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Gov. Beshear: Kentucky Can Afford Kynect, Medicaid Expansion
Access to health coverage helping to chisel away at generational health problems
From Terry Sebastian and Jennifer Brislin
Gov. Steve Beshear's Communications Office
FRANKFORT, KY (13 Nov 2015) - Making an evidence-based case that Kentucky needs to continue its transformative and nation-leading health reform efforts, Gov. Steve Beshear joined health-care advocates today to talk about steady improvements in noted health measures as well as the hugely positive economic impact for the medical industry.
Among other things, Gov. Beshear cited progress on health statistics under the kyhealthnow initiative as well as the addition of almost $3 billion in direct revenue to Kentucky providers as reasons to continue the two programs through which over half a million Kentuckians have accessed health coverage - what's known as "Medicaid expansion" and kynect, the Commonwealth's state-based Health Benefit Exchange.
"There are only two factors on which to judge the health-care solutions we've employed in the last eight years," Gov. Beshear said. "One, are they working? And two, can we afford them? Today we give a clear, definitive and undisputed answer to both of those questions - yes, they're working, and yes, we can afford them."
Noting that Governor-elect Matt Bevin has promised to roll back various parts of Kentucky's nation-leading health reform efforts, Gov. Beshear encouraged him not to rush into the decision but instead to study financial and health data and to talk to the people who have been fighting the health-care fight for the last eight years - families, providers, businesses, advocates and policy-makers.
Citing the latest information from the Cabinet for Health and Family Services and the Office of the State Budget Director, Gov. Beshear said that it would cost $300.2 million more in the next two-year budget cycle to roll back Medicaid expansion than it would to keep it.
He also described two new sources of revenue that are currently unbudgeted and thus commonly ignored by critics: A 1 percent assessment on managed care organizations and insurance companies that is projected to bring in about $140 million in the two years, and a new, aggressive push to verify eligibility of Medicaid members to ensure they all meet all qualifications, which is expected to create savings of about $38 million over the biennium.
Gov. Beshear also evoked financial arguments and customer service concerns in making the case for keeping kynect, which has been a model for other states, instead of moving to the most costly and less efficient federal exchange. Moving to the federal exchange would:
"It's inconceivable to me why - just to make a partisan political statement - Kentucky would want to go backward and become the first state to decommission a successful exchange."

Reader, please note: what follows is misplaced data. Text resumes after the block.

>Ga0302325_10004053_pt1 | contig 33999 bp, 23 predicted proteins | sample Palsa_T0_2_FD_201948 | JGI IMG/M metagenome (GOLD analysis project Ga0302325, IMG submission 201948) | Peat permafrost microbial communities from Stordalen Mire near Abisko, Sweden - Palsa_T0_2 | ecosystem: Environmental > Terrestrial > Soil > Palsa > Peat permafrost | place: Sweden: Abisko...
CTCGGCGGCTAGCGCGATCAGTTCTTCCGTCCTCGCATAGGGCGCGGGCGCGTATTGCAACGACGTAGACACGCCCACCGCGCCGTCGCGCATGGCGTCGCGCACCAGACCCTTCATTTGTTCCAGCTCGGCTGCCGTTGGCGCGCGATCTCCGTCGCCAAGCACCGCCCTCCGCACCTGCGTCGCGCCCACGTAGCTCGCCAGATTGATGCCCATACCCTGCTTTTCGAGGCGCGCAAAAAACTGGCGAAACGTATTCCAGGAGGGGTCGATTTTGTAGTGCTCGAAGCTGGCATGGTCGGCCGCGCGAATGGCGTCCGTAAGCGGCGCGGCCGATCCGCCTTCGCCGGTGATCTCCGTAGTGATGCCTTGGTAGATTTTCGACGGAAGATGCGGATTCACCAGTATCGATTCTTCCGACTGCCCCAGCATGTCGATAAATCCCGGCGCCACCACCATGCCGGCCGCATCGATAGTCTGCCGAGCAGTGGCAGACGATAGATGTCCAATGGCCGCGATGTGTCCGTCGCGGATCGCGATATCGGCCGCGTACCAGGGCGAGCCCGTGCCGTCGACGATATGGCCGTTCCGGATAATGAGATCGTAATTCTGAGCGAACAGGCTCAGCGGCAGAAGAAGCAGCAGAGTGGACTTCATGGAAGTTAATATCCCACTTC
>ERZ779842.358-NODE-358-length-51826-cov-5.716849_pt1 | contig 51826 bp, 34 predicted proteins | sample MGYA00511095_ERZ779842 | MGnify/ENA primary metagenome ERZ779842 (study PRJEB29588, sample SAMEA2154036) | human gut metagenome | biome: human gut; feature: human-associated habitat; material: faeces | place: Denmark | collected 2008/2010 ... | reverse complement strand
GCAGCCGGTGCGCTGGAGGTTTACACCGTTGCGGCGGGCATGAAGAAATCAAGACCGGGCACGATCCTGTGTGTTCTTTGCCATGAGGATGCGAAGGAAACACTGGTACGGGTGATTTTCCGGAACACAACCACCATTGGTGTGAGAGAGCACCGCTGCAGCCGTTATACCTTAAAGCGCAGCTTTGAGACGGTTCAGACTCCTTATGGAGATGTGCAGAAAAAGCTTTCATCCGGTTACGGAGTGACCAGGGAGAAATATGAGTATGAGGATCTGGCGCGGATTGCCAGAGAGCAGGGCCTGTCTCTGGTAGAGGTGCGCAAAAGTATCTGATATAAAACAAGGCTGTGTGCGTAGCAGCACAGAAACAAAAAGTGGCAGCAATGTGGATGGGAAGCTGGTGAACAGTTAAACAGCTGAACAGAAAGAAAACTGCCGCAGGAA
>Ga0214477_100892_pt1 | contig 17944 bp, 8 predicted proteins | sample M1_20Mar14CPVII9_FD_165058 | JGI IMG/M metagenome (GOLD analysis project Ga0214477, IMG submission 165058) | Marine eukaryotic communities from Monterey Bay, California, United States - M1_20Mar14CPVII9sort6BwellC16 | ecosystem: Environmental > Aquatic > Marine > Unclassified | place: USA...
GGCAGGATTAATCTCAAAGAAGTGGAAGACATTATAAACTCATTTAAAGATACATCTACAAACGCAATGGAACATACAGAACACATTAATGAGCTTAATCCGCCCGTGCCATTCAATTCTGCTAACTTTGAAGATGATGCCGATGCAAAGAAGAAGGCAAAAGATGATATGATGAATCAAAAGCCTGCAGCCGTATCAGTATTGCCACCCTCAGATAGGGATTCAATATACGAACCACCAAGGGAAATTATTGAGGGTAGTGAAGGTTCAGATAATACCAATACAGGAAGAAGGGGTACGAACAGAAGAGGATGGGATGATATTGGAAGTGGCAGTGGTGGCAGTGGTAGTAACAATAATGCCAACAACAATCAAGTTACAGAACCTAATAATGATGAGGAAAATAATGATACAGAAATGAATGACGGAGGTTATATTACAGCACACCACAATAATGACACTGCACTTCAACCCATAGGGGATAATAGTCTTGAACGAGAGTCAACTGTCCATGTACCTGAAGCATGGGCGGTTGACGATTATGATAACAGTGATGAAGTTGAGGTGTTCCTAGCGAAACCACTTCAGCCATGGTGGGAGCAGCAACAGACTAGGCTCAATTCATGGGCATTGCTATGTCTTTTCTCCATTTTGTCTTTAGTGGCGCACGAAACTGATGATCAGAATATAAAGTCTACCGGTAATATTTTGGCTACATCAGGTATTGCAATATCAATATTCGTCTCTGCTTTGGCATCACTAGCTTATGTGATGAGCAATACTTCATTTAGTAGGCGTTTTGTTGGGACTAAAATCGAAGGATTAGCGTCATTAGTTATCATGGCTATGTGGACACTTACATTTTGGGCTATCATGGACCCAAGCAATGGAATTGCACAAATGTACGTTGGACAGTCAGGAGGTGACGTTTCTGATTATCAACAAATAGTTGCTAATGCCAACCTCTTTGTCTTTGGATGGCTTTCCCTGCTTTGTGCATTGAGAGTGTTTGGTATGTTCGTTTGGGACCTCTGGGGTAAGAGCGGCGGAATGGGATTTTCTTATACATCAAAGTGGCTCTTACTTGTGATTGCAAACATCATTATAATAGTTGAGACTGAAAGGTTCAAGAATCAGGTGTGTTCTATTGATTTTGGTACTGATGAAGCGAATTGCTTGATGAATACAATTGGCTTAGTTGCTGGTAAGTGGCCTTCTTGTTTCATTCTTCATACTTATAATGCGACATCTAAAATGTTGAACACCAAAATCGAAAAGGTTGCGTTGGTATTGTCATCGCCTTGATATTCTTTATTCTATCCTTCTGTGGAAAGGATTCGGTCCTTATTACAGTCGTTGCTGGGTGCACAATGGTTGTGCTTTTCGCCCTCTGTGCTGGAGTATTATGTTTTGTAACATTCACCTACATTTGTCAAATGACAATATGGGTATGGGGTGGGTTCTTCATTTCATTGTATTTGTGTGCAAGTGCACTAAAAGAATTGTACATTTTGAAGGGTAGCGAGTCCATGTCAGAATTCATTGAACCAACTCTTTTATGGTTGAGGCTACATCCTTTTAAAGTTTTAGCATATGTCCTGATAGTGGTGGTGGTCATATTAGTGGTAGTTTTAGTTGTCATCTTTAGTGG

The Governor made his push for continued access to health care while receiving the final progress report from members of his kyhealthnow initiative. The Governor created kyhealthnow in 2014 to track the progress of health care reforms and advance the well-being of Kentucky's citizens.
The report, presented by Lt. Gov. Crit Luallen, its chair, found significant advancements toward achieving the initiative's seven major goals:
"Kentucky has made real progress in reducing youth and adult smoking, adult obesity, and cancer and cardiovascular disease deaths, and in increasing access to health care," said Dr. Thomas Frieden, director of the Centers for Disease Control and Prevention. "Even more progress is possible with teamwork between public health and health care systems, and these efforts should protect the health of people in Kentucky for years to come."
Gov. Beshear's creation of kynect and the expansion of Medicaid eligibility in 2013 helped Kentucky bring health coverage to over half a million Kentuckians, many of whom didn't have it at the time.
A recent report by Georgetown University's Center for Children and Families and Kentucky Youth Advocates found that because of those decisions, the number of uninsured children in the Commonwealth fell 27 percent in the first year of expansion - moving Kentucky from 28th in the nation to 15th in state rankings on children's health care coverage.
Gov. Beshear said critics of health care reform should read independent studies by health providers and health policy experts.
One study, by Deloitte Consulting and the University of Louisville Urban Studies Institute, of Kentucky's first year under Medicaid expansion showed "clearly what a good financial deal this is for our budget and our economy, both now and for the long term."
The Deloitte report was supported by a similar study commissioned in 2013 before the Governor made the decision to expand Medicaid.
"Furthermore, the more we improve our health and the more we improve our economy, the less we will need to rely on programs like Medicaid. This is a long-term plan for improving Kentucky. But you don't see it if you're blinded by short-term political concerns."
This story was posted on 2015-11-16 05:27:43
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